Works at: Norman Love Confections
Qualifiers: selected to represent the USA
Chef chocolatier Dan Forgey began his culinary career at the New England Culinary Institute, graduating with an Associate of Science in culinary arts. After working in upscale resorts in Wisconsin, Michigan and Florida he eventually accepted a three-month position on a commercial fishing boat before assuming the position of head chef at a fine dining restaurant in Massachusetts.
After moving to Florida for a pastry position at the Waldorf Astoria Naples (formerly Naples Grande), Forgey accepted a position at the Fort Myers-based Norman Love Confections in 2007. Since then, Forgey has competed in chocolate showpiece competitions, subsequently receiving three silver medals and best overall showpiece in Pastry Live 2013.
Traveling the world touring chocolate factories and production facilities, Forgey uses his broad culinary and pastry experience as well as cutting edge techniques to create chocolates and sculptures that constantly challenge the boundaries of the industry.
In the words of Dan Forgey:
Where does my passion for chocolate stem from?
My passion for chocolate grew as I started working with Norman Love at Norman Love Confections. I started understanding the versatility and complexity of this one ingredient. Chocolate can be as subtle or as bold as you would like to make it. Working with chocolate in showpiece form is amazing as well: it combines the rigidity of metal work and the malleability of clay. The art of taking a rigid material, and making it look like it flows and is light, is the key. So with chocolate you can make an incredible dessert that is appreciated around the world and make an incredible work of art at the same time.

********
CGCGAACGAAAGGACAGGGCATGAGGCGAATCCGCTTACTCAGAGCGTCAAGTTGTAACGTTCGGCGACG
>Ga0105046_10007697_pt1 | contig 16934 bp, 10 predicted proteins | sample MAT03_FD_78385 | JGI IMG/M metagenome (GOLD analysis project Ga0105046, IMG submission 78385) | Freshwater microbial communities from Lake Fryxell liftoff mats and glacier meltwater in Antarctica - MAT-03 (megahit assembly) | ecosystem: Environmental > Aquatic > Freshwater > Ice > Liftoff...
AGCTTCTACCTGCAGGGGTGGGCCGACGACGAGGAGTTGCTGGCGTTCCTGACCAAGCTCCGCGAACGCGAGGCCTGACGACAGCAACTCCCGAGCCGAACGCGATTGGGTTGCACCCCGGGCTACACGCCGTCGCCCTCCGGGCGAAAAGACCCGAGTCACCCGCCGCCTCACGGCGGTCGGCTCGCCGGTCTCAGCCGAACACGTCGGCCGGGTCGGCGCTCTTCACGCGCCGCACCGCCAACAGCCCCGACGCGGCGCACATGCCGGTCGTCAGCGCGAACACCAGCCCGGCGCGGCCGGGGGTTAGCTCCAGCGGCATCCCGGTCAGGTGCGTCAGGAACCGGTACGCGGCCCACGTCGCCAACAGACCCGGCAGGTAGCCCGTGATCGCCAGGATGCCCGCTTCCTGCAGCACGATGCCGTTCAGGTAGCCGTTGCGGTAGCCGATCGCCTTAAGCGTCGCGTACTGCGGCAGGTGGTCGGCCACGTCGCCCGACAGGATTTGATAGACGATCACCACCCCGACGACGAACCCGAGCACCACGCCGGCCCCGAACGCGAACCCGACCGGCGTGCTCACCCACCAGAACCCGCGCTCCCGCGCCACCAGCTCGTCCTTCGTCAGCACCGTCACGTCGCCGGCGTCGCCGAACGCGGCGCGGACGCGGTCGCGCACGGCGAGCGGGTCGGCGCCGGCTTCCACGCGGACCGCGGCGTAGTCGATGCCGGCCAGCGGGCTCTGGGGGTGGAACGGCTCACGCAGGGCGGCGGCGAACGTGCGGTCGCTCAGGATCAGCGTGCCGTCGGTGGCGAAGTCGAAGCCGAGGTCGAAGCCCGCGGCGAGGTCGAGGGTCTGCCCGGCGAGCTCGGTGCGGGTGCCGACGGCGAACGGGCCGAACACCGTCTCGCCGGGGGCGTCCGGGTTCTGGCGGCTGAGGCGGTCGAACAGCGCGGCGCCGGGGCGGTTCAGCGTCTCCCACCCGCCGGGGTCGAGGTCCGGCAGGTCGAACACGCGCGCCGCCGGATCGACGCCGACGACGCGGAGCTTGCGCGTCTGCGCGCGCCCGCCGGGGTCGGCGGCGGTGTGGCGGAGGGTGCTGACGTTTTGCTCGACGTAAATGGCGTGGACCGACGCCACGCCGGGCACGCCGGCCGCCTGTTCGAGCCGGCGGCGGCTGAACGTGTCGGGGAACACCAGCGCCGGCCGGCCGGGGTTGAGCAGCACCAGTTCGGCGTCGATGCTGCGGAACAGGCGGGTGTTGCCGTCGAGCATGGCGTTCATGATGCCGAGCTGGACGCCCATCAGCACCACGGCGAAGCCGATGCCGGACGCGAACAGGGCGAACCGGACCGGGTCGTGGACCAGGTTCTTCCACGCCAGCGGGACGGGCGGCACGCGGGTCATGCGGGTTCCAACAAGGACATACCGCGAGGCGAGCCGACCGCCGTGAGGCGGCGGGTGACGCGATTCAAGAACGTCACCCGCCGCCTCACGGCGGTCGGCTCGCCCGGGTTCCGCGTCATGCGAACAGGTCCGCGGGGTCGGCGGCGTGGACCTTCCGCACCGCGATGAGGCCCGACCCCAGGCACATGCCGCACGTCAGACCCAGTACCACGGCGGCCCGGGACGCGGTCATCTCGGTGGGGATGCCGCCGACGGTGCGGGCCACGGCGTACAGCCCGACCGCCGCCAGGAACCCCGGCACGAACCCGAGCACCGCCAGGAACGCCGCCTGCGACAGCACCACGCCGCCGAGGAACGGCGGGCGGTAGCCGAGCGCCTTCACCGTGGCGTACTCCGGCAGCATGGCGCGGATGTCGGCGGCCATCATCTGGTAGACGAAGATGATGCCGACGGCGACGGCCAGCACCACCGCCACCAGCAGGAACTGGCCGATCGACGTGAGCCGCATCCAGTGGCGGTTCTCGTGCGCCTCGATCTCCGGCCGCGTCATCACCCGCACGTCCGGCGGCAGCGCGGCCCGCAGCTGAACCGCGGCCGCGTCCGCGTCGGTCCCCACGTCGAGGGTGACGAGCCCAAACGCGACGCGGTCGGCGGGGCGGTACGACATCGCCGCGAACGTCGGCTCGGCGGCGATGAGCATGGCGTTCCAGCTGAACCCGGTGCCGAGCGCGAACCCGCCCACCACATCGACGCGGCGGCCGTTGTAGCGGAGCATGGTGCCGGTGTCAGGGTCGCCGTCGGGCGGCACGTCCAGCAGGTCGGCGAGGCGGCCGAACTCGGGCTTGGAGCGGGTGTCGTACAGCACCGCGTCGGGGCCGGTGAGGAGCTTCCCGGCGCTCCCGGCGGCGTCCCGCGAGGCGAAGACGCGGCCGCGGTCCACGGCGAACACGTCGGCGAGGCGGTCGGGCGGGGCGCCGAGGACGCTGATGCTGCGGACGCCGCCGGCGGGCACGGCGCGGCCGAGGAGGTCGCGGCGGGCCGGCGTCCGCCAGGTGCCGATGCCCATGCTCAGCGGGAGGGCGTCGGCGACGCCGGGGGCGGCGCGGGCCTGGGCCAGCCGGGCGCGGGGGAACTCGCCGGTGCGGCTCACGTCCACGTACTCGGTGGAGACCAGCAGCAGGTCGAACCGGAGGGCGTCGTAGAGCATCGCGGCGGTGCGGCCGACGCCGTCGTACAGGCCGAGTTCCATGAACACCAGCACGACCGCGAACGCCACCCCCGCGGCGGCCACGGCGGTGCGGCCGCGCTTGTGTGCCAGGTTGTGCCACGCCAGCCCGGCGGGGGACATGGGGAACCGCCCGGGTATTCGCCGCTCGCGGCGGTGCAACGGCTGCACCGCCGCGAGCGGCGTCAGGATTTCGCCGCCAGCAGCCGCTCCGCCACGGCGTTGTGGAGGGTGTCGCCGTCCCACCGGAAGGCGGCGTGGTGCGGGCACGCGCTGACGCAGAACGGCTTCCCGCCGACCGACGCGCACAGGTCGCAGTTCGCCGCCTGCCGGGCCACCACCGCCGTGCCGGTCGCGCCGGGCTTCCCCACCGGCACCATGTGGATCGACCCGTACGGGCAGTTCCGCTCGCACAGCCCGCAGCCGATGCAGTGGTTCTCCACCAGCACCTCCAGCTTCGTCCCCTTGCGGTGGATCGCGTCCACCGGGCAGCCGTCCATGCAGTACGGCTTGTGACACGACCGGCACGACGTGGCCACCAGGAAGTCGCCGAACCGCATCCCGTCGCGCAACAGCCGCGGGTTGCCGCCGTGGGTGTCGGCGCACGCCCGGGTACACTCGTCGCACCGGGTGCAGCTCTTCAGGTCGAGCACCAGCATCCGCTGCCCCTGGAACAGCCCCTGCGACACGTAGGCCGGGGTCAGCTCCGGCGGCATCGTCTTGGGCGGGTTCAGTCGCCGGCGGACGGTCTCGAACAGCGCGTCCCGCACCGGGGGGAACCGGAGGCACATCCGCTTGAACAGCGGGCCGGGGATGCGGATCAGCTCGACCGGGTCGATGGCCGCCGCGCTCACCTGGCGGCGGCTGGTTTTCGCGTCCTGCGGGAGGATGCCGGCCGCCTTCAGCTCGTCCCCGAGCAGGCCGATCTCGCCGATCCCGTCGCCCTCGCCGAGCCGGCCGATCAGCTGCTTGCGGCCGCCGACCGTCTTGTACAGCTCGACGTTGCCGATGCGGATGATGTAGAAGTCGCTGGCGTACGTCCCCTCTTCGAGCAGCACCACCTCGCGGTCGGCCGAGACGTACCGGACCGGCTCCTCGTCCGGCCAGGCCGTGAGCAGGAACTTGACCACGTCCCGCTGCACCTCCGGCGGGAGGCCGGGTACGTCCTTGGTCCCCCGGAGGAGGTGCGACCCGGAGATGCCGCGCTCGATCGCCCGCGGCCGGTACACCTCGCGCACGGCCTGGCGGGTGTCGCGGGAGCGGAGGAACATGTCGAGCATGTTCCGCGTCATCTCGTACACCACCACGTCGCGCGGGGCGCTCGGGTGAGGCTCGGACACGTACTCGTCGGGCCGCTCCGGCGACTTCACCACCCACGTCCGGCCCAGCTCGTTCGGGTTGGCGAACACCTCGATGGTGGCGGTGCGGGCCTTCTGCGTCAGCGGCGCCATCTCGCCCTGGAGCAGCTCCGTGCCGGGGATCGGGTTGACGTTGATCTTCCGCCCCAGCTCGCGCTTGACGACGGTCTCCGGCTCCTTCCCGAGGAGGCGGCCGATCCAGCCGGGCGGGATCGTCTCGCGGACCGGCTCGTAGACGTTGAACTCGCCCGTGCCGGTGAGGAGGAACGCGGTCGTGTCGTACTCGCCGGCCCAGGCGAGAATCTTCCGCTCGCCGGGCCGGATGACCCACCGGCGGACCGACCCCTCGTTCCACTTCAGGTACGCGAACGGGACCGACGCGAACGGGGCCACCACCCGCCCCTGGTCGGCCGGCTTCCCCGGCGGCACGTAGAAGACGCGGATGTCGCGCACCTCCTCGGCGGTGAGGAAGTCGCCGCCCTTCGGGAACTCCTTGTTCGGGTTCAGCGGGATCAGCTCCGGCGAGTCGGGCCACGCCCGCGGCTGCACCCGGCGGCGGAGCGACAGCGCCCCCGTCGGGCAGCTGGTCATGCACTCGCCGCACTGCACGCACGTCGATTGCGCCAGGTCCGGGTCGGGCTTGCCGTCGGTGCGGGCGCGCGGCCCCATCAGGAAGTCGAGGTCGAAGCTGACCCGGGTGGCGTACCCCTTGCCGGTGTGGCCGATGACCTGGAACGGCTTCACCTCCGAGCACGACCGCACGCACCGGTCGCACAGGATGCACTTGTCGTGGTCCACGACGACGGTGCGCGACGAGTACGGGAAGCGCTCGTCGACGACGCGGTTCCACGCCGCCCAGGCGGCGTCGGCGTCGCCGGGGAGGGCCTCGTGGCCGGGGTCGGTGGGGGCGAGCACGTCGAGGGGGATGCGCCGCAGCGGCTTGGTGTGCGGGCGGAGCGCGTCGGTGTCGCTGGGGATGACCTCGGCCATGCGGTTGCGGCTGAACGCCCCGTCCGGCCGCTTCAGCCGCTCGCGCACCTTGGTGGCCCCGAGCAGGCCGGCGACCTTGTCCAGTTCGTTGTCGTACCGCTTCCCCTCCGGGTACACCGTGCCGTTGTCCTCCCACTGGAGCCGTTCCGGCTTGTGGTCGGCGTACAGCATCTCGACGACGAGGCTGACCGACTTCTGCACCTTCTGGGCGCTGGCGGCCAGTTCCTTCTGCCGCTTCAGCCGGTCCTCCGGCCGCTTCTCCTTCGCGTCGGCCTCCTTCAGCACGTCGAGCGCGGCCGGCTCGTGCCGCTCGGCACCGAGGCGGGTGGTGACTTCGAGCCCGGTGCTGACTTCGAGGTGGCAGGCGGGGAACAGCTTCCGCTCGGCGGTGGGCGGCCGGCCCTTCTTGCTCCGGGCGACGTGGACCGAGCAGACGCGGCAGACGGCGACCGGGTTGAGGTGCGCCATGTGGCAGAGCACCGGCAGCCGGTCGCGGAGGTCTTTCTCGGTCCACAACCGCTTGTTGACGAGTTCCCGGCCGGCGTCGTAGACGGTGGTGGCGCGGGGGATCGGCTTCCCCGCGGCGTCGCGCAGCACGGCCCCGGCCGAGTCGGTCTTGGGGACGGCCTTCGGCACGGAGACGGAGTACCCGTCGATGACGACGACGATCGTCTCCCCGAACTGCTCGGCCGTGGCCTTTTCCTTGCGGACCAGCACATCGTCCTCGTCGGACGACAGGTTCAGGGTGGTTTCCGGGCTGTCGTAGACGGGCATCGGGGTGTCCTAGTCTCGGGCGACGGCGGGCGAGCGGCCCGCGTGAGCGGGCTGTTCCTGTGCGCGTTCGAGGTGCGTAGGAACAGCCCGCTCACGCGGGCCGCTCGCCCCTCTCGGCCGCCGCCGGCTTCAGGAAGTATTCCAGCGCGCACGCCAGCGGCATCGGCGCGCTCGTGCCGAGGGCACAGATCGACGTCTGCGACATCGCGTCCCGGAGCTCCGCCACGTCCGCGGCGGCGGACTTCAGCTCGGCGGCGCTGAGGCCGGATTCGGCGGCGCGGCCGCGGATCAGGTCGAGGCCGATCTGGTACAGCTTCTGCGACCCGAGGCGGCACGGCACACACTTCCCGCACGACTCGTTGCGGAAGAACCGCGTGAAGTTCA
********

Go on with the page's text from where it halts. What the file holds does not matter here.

Why do I participate in the World Chocolate Masters?
It was an honour to be asked to try out and to be picked to represent my country. Competing at this level for the World Chocolate Masters makes you become a better professional and pushes you to become a better chef. This competition makes you constantly ask yourself: ‘How can this be better?’, and never be satisfied with ‘ok’ or ‘good enough’. I firmly believe high-calibre competitions like the World Chocolate Masters are what continues to drive the industry to innovative ideas and inspires future chefs to become more. In the past, I watched the competition and looked at the items made by the contestants, and then practised to learn the skills that I had seen. I hope to inspire other people to become better at what they do than they are today.
How do I prepare for the World Chocolate Masters?
Strategically, I broke down the requirements into individual components and worked on one thing at a time. Now, it is time to place them all together and make it seem effortless. Mentally it is focus and practice; there should be no question on the next step.
How do I plan on convincing the jury members?
Confidence. By owning my creations and everything I have finalised for this competition. I have tried all variations to make sure these are the best products I have to offer.
What do I hope to learn from this experience?
To become a better professional. I have already learned a lot about the preparation and organisation that come with competing at a level this high.